Red-Throated Loon Facts and Information

Gavia stellata


The Red-Throated Loon is the most common of the Loon family. They can be up to 26 inches long. They are the smallest species of all known Loon species in the wild. They are very good at flying with speeds of up to 48 miles per hour. They have high endurance so they can fly for a very long period of time.

Red-Throated Loon Description

They offer a gray coloring on top and then white on the bottom of the body. As you can guess from the name, they have a reddish patch. However, it isn’t present all year long  only during mating. That is why they are often mistaken for other breeds of birds when that coloration is missing.

Class Aves
Order Gaviiformes
Family Gaviidae
Genus Gavia
Conservation status Least Concern

Red-Throated Loon Distribution

Red-Throated Loon is found throughout the Northern Hemisphere. They live mainly along the water and will very seldom be on land. This is a bird that takes part in seasonal migration. They do so for mating though and not to get to warmer climates. In fact, they thrive in the Arctic locations. They tend to stay very close to the shoreline when they migrate.

Red-Throated Loon Behavior

The feet on the Red-Throated Loon are located very far back so they can’t walk on land. They do cover ground though after breeding to get to the water by pushing with their feet and moving along their breast. They are able to take off in flight by land though if they are scared. They are the only species of Loon that is able to do this. Sometimes they will hide their heads in an effort to blend into the surroundings and not be seen.

They go through a molt period when they can’t fly. This is due to a molt in the late summer months. They use various forms of vocalization to communicate. They will send out sounds to identify habitat as they approach the water. They give warning calls if they are disturbed to ward off people and predators. They will also offer a low pitch for contacting mates or to interact with their young.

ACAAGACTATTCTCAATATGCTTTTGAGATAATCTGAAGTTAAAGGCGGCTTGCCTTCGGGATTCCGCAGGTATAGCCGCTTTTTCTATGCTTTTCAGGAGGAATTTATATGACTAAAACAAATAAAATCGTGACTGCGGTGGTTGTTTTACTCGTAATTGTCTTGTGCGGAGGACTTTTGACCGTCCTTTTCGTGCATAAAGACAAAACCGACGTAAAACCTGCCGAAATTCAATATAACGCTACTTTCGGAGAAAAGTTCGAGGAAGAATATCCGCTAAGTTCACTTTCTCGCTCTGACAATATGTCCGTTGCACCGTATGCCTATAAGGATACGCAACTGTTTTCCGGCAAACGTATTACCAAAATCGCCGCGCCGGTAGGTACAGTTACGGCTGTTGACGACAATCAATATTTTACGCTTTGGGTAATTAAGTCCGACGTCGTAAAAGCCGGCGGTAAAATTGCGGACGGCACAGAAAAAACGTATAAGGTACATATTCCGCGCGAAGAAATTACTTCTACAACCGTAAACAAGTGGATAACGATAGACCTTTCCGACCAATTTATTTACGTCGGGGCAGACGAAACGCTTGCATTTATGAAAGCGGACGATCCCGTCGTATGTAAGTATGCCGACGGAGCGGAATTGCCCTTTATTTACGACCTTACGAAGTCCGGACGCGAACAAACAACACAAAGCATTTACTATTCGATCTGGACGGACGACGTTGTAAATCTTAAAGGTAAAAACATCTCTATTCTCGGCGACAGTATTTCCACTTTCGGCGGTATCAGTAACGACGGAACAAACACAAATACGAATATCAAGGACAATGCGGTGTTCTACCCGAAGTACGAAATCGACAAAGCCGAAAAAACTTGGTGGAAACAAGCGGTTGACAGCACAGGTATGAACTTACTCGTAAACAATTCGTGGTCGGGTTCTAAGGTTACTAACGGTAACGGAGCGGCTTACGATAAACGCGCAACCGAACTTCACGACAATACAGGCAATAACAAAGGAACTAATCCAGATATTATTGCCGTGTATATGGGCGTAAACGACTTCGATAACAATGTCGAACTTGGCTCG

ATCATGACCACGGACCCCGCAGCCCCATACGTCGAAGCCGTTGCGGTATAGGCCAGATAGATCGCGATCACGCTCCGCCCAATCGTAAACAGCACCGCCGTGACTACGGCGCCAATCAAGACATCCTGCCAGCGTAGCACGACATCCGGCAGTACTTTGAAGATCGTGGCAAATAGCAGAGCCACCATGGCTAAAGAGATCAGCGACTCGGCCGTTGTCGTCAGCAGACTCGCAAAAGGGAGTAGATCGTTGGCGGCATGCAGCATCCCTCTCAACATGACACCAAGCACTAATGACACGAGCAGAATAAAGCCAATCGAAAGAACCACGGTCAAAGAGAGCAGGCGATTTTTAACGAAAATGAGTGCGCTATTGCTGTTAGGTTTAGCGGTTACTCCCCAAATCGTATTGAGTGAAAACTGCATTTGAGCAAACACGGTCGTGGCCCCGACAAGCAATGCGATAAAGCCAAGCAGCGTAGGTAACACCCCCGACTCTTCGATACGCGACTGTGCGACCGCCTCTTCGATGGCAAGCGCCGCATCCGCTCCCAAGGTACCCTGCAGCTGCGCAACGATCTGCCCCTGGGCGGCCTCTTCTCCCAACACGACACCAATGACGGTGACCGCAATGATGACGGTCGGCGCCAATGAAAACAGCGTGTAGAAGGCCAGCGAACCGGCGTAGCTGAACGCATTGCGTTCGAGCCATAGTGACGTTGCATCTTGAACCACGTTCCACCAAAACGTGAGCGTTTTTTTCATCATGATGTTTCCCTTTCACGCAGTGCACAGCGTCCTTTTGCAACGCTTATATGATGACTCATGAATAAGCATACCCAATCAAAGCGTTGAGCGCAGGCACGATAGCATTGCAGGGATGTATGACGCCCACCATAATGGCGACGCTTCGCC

Red-Throated Loon Facts and Information

Red-Throated Loon – Gavia stellata

Red-Throated Loon Feeding

They consume a variety of foods including fish and crustaceans. The Red-Throated Loon prefers fish though and that is the item they will always eat if it is there. They will turn to insects, plants, and other debris when necessary though in order to get enough food to eat.

They often dive to get fish right out of the water. They have amazing vision that allows them to see fish from a very far distance. They can dive up to 30 feet below the surface of the water. They are able to stay under the water for up to 1 minute at a time.

Red-Throated Loon Reproduction

Breeding takes place mainly in the Arctic region. The pairs are very careful about determining who they will mate with. They often keep the same mate for several years but they can change who they mate with. Both parents will guard the eggs and help to ensure that they are able to mature. The female lays two eggs and incubates them for 24 to 29 days.

When the young arrive the mother often stays with them while the father will bring back food for all of them.

Red-Throated Loon Conservation

Even though the Red-Throated Loon is considered to be at a low risk of extinction they are still guarded in many regions. They are part of various treaties that make it illegal to hunt them. However, they can be easily mistaken while hunting if that red patch is missing. They also get tangled up in fishing nets found in the water.


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